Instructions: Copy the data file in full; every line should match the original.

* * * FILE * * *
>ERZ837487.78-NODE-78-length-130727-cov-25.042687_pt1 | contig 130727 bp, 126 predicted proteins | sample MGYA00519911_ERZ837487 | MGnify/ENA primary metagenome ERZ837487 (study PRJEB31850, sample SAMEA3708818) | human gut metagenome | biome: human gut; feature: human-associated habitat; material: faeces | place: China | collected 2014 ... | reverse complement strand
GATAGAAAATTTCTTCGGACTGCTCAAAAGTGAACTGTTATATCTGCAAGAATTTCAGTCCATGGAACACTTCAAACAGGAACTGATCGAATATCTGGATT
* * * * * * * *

>ERZ837487.78-NODE-78-length-130727-cov-25.042687_pt1 | contig 130727 bp, 126 predicted proteins | sample MGYA00519911_ERZ837487 | MGnify/ENA primary metagenome ERZ837487 (study PRJEB31850, sample SAMEA3708818) | human gut metagenome | biome: human gut; feature: human-associated habitat; material: faeces | place: China | collected 2014 ... | reverse complement strand
GATAGAAAATTTCTTCGGACTGCTCAAAAGTGAACTGTTATATCTGCAAGAATTTCAGTCCATGGAACACTTCAAACAGGAACTGATCGAATATCTGGATT